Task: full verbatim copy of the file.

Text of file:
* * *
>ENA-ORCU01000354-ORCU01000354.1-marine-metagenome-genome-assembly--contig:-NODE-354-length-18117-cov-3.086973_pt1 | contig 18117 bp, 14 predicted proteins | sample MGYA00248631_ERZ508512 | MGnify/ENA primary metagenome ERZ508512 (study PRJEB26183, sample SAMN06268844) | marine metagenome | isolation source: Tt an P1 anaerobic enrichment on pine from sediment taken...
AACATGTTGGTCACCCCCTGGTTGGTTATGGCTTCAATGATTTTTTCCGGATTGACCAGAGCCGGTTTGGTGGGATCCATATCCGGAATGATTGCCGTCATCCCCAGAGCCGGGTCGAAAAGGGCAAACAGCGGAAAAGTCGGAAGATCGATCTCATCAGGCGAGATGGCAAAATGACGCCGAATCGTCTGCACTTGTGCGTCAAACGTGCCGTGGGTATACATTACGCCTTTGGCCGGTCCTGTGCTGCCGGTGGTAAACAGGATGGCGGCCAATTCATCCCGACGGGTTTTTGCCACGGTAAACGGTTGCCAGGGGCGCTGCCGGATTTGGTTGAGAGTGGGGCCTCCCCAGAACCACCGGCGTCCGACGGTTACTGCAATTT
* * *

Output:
>ENA-ORCU01000354-ORCU01000354.1-marine-metagenome-genome-assembly--contig:-NODE-354-length-18117-cov-3.086973_pt1 | contig 18117 bp, 14 predicted proteins | sample MGYA00248631_ERZ508512 | MGnify/ENA primary metagenome ERZ508512 (study PRJEB26183, sample SAMN06268844) | marine metagenome | isolation source: Tt an P1 anaerobic enrichment on pine from sediment taken...
AACATGTTGGTCACCCCCTGGTTGGTTATGGCTTCAATGATTTTTTCCGGATTGACCAGAGCCGGTTTGGTGGGATCCATATCCGGAATGATTGCCGTCATCCCCAGAGCCGGGTCGAAAAGGGCAAACAGCGGAAAAGTCGGAAGATCGATCTCATCAGGCGAGATGGCAAAATGACGCCGAATCGTCTGCACTTGTGCGTCAAACGTGCCGTGGGTATACATTACGCCTTTGGCCGGTCCTGTGCTGCCGGTGGTAAACAGGATGGCGGCCAATTCATCCCGACGGGTTTTTGCCACGGTAAACGGTTGCCAGGGGCGCTGCCGGATTTGGTTGAGAGTGGGGCCTCCCCAGAACCACCGGCGTCCGACGGTTACTGCAATTT